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Avatar: The Shakespeare Review

Before you read Josh's review I'd like to give you a bit of back story. This review is written in response to Slick's recent review of Avatar.Slick and Josh have very different opinions and while both are in fact accurate assessments it's seems that the readers deserve both viewpoints. Check them both out and share you thoughts in the comments below -Rich

Here is Josh's Review….

Avatar: The Shakespeare Review 

I am a huge movie buff and really enjoy going to the midnight show on opening night. There is something to be said for the quality of audience that makes an effort to buy tickets, sometimes weeks in advance, and show up at a movie theater on a random Wednesday night at 11pm to wait in line for an hour to see the latest blockbuster. For me, Avatar was not one of these movies. Seeing people dressed up as the Na’vi before the movie was released really turned me off. Mixing digitally created characters with humans did not appeal to me. I worried about the quality of the characters, that they would appear cartoonish and unrealistic. Avatar had been out in the theater a full month before I decided to check it out with my wife. We saw the movie in IMAX 3D at a brand new theater in Deer Park, NY.  

The main knock on Avatar has been that the story is one that has been done a thousand times before: Fern Gully, The Last Samurai, Dances With Wolves, etc. You might be thinking, why should anyone see what is basically a rehash of these films with 9’  tall blue aliens? And what does this have to do with Shakespeare? The answer is that William Shakespeare was not the first person to write some of his most famous plays. Romeo & Juliet, Hamlet, and MacBeth were all originally written by other authors. Shakespeare took these stories, reworked them and made them better than anyone ever had (or ever will). And that is exactly what James Cameron has done with Avatar. He has taken this story we have all seen a million times and done it better than anyone before him.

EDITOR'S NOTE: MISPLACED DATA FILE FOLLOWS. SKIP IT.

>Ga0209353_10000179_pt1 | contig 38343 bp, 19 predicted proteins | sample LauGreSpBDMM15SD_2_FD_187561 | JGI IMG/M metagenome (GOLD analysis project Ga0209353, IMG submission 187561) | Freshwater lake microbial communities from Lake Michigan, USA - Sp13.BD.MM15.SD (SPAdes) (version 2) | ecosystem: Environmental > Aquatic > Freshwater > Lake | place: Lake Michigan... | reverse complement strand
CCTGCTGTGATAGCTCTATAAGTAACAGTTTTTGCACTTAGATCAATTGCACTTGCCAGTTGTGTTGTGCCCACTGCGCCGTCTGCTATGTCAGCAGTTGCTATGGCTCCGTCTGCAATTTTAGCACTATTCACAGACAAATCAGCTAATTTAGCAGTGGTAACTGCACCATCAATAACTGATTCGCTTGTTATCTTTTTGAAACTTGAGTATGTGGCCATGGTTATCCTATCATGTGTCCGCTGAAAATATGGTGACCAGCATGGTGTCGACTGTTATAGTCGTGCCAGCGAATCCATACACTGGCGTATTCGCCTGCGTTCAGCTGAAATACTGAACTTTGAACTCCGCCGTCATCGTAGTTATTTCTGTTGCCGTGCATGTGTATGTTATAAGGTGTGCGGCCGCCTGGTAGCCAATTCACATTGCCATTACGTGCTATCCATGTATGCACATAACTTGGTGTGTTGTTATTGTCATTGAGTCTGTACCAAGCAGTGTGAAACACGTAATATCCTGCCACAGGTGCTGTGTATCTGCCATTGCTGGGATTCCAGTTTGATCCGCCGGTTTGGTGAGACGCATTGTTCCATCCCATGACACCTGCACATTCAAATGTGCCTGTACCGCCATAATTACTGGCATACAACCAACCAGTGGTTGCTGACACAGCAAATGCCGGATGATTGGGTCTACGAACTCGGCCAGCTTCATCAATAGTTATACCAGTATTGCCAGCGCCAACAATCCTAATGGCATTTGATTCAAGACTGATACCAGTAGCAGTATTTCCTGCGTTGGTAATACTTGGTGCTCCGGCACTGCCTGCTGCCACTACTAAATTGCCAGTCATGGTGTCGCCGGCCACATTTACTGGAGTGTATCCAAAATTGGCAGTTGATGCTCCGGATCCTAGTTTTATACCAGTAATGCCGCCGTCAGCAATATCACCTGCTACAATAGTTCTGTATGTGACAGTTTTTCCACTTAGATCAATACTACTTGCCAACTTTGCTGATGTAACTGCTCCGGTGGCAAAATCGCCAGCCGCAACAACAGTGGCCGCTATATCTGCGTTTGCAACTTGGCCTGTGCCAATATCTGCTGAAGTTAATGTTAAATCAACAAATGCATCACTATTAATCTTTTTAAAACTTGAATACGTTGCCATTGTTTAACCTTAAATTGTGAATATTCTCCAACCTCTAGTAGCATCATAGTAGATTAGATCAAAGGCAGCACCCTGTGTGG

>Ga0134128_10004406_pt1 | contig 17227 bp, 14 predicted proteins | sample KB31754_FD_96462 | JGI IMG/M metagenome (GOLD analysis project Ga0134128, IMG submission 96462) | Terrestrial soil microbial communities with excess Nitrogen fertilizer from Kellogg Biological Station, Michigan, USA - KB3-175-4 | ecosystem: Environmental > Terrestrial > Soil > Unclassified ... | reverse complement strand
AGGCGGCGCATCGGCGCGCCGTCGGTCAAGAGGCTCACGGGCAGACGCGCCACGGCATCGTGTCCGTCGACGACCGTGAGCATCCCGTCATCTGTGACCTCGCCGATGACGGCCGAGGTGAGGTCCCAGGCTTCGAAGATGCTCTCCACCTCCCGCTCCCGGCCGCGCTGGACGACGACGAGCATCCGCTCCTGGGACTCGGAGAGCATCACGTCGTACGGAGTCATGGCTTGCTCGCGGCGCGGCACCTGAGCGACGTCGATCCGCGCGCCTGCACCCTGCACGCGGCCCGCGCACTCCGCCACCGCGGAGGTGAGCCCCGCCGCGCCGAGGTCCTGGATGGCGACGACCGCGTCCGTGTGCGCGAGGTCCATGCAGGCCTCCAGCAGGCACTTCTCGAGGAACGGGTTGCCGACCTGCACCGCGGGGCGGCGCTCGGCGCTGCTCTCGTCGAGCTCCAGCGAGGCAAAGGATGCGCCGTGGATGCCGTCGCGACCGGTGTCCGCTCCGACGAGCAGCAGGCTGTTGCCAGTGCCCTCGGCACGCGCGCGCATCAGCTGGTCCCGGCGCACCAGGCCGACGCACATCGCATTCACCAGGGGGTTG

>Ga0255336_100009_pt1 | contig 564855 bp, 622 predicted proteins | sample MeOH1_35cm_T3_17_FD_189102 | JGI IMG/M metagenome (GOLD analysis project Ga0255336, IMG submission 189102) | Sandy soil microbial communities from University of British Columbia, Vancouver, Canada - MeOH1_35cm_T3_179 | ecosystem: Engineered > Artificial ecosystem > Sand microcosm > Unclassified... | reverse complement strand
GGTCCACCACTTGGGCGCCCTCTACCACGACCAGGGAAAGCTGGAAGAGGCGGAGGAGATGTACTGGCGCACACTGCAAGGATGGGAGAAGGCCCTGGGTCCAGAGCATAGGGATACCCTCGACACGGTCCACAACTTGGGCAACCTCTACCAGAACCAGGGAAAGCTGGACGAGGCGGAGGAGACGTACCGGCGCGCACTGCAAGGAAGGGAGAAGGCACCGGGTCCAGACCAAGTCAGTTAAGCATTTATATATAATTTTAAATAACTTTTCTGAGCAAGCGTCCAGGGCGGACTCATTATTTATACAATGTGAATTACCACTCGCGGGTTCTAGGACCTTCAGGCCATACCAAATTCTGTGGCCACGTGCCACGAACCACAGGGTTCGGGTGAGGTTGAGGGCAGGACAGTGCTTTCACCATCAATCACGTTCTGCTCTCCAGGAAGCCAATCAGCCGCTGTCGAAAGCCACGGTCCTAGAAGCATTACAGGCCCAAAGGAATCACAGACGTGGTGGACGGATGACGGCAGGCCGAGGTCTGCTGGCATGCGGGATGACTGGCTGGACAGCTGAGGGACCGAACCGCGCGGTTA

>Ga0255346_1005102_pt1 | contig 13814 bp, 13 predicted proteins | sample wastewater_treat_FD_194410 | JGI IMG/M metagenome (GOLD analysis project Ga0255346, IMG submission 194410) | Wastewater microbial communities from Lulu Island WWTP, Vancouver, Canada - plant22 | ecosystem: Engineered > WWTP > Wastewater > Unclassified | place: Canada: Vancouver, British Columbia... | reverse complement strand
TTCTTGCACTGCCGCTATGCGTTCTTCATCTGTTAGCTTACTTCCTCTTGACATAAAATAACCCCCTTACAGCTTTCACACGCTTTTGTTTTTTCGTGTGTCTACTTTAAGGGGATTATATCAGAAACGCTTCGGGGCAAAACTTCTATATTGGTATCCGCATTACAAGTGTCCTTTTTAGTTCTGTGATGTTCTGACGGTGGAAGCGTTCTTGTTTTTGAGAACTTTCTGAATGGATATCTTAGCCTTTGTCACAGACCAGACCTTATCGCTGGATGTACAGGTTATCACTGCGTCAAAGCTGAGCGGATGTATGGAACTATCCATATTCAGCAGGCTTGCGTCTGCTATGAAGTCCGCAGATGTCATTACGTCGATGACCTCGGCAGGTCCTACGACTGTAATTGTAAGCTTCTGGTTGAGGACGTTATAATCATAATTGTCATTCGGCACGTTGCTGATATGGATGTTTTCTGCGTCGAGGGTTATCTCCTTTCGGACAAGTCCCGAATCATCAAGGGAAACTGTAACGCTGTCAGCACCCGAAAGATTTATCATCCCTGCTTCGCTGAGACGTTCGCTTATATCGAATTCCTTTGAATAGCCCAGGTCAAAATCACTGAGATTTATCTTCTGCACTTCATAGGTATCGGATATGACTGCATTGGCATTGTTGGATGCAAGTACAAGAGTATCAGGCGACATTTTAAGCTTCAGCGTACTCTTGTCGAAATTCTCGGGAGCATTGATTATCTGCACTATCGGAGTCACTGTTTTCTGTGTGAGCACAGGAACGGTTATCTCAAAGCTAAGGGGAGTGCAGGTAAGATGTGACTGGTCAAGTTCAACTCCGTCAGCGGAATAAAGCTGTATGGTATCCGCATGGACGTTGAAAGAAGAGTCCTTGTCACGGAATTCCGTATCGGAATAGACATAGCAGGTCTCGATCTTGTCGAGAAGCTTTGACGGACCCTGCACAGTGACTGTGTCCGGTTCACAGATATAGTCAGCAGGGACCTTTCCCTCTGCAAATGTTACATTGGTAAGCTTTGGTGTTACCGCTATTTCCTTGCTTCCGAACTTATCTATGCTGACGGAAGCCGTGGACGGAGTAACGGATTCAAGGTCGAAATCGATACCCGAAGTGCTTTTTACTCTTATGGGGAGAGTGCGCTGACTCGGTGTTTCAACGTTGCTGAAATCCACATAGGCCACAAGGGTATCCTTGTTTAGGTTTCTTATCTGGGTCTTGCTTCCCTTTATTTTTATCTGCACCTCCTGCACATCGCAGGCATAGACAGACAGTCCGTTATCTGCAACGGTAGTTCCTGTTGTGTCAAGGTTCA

We must remember that Shakespeare’s writings were in the form of plays, acted out on the stage that were so spectacular that the front of the audience consisted of the poorest Britons and in the rear were the highest members of society including Queen Elizabeth. In their day, they were must see. Avatar is just as much of a spectacle. The visuals are unlike anything you’ve ever seen and the sound is tremendous. I sat in the theater with the glasses on my face, and soaked it in. 

I think many people would find it funny comparing classic works of literature to a popcorn flick, and they would be right because while Hamlet is a complex, finely tuned work that will last forever, Avatar is a fireworks show. I was wowed by all the pretty colors but once the night sky cleared, it started to fade from memory.  

Regardless of its inherent flaws, Avatar is a must see, and a must see in IMAX 3D. Forget everything you’ve read or heard about it. Go to the nearest IMAX 3D, sit back in your chair, take a deep relaxing breath, and spend the next few hours smiling. This is a spectacle you will want to see in the way it was intended to be seen.